The pre-conditioning facility at F. E. Warren AFB has not been used in several years. However, at this time with the placement of a USFWS natural resources manager on the base, the USFWS and the F. E. Warren AFB have the opportunity to resume activities at the preconditioning facility for captive bred ferrets. The pre-conditioning facility can house up to six family groups at one time. The USFWS proposes to transport ferrets to the facility where they would remain for up to 90 days. During the pre-conditioning period, ferrets will be housed in the outdoor enclosures where they will learn to hunt and eat prairie dogs. Prairie dogs to be used at the facility will be imported from trapping and breeding programs.

Cutthroat Trout

Chris Kennedy assembled and updated Colorado River Cutthroat Trout range-wide database with data from Rocky Mountain National Park. Each fish biologist in the States of Colorado, Wyoming and Utah inputs data into the database for the populations that they manage and the information is used to generate status assessments on recovery effort for the subspecies.

Chris Kennedy gathered information from Cascade Creek and Mirror Lake in Rocky Mountain National Park (RMNP), for purposes of conducting a native cutthroat trout restoration projects. Activities fish surveys, water quality measurements and invertebrate sampling. Work was done cooperatively with the U. S. Geological Survey, RMNP and volunteers.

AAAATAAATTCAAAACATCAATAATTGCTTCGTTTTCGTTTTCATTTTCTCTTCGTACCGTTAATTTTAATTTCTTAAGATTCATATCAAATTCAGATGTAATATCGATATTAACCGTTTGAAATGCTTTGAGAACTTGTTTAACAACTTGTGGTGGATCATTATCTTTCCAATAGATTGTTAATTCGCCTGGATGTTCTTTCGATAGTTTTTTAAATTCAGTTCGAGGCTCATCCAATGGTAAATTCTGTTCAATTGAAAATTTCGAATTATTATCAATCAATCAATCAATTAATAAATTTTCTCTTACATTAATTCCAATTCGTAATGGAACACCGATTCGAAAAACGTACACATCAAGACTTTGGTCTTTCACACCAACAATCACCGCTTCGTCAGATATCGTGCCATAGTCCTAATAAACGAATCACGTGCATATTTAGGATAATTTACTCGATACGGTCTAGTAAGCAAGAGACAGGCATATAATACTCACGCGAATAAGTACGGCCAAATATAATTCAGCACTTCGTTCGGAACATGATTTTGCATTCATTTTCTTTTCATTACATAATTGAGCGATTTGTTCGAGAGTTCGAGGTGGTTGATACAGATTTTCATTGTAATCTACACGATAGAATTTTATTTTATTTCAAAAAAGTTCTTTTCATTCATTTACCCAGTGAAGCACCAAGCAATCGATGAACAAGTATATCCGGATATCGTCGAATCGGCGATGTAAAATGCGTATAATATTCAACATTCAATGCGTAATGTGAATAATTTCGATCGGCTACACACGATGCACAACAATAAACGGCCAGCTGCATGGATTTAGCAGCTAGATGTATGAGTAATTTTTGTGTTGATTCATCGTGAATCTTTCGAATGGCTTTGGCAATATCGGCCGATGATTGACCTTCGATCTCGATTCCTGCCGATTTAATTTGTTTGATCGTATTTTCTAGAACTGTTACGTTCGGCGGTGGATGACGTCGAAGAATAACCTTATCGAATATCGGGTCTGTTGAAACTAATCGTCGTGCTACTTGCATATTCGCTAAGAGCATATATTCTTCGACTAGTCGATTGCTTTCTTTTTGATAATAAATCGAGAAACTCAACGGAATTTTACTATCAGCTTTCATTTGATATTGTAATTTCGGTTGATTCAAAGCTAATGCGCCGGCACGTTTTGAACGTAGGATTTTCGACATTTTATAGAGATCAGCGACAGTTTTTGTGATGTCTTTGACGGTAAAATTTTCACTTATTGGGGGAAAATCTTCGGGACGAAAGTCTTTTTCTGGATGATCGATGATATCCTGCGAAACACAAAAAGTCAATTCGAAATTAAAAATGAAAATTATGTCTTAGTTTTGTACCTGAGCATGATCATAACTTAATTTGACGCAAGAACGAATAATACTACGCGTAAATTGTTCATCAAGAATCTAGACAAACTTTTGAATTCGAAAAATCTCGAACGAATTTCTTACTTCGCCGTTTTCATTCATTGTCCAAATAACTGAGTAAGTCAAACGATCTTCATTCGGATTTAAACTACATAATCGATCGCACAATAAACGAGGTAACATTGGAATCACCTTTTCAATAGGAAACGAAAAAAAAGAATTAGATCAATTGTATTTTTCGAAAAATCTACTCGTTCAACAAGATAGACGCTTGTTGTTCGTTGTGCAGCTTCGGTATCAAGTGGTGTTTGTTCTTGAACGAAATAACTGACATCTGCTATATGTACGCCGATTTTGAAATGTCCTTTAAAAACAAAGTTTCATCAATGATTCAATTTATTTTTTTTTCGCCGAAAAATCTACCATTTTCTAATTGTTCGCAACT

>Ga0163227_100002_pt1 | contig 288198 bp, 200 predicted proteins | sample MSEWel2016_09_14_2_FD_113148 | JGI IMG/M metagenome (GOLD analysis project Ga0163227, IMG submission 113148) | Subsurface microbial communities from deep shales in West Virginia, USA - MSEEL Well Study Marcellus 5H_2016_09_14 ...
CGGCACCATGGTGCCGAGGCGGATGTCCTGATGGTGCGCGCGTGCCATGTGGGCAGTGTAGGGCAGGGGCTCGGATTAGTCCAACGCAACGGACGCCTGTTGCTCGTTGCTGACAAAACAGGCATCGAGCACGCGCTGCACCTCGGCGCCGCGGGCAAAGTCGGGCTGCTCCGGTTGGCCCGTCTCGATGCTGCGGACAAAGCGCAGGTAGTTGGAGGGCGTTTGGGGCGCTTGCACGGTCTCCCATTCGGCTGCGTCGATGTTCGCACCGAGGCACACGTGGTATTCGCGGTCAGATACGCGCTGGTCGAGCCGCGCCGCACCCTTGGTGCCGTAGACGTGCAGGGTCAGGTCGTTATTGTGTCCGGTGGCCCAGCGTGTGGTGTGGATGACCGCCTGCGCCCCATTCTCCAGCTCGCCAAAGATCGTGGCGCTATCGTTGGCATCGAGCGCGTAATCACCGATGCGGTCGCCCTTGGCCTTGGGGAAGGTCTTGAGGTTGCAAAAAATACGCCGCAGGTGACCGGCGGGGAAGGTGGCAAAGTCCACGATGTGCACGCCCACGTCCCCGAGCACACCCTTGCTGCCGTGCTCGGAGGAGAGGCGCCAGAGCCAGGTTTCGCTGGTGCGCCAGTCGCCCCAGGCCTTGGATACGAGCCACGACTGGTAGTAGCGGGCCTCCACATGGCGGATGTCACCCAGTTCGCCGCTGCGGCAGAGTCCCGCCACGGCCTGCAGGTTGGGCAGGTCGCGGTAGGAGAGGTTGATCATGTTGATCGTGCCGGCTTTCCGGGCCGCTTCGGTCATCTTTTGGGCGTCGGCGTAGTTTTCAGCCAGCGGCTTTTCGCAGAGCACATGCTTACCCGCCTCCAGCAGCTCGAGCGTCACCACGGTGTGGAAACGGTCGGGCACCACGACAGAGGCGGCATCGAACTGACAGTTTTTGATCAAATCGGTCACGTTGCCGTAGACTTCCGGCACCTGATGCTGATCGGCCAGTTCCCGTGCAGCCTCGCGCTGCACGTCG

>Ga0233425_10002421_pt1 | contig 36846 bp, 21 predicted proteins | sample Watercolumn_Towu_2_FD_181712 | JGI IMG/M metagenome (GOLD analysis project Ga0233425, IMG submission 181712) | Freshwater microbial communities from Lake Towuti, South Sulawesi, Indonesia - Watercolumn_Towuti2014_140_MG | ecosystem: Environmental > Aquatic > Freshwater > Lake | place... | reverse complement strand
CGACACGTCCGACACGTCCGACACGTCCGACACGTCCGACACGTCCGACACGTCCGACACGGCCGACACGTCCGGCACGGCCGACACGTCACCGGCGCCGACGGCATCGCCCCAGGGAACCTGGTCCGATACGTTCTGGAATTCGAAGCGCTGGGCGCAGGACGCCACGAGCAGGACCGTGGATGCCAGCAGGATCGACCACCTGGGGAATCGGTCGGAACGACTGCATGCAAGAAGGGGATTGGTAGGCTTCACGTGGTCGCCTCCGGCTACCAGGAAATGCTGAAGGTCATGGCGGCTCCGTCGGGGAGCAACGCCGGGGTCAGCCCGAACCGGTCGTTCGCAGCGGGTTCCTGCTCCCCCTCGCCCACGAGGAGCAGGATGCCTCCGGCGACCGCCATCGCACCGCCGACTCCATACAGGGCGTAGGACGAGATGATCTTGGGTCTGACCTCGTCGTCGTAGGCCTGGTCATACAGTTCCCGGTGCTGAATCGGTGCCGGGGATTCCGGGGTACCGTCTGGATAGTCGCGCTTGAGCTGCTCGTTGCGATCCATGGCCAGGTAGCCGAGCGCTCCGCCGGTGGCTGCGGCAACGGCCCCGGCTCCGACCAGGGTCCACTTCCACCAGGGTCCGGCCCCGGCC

Fish Stocking

Following recommendations outlined in the 2015 pond fisheries survey results, McConnell AFB stocked largemouth bass, channel catfish, and hybrid bluegill in two recreational ponds. Laura Mendenhall will survey the ponds again in 2-4 years to assess fish species composition and abundance, but will track fishing yields in the interim using creel survey forms and Floy tags. Mendenhall is coordinating with another Boy Scout troop to help catch, weigh, measure, tag, and release Largemouth Bass from one of the ponds. Mendenhall will also teach the Scouts how to set and check hoop net traps. The Scouts will help her set nets on base before camping out for one night and helping check nets the following morning.

Hops Azure Butterfly on native hops plant

Journal of Insect Conservation Publication. Brian Mihlbachler reviewed a draft publication by Rob Schorr and C. Puntenney (Colorado Natural Heritage Program) on “Patch occupancy and habitat of the hops azure (Celastrina humulus), a rare North American endemic butterfly: insights for monitoring and conservation”. This research, conducted on the Air Force Academy, was recently published in the Journal of Insect Conservation (25 Feb 2016, online).

Useful Links & Resources:

To Report Bear Activity to Natural Resources, please send an e-mail to Bear.Watch@usafa.af.mil

Cultural Resources »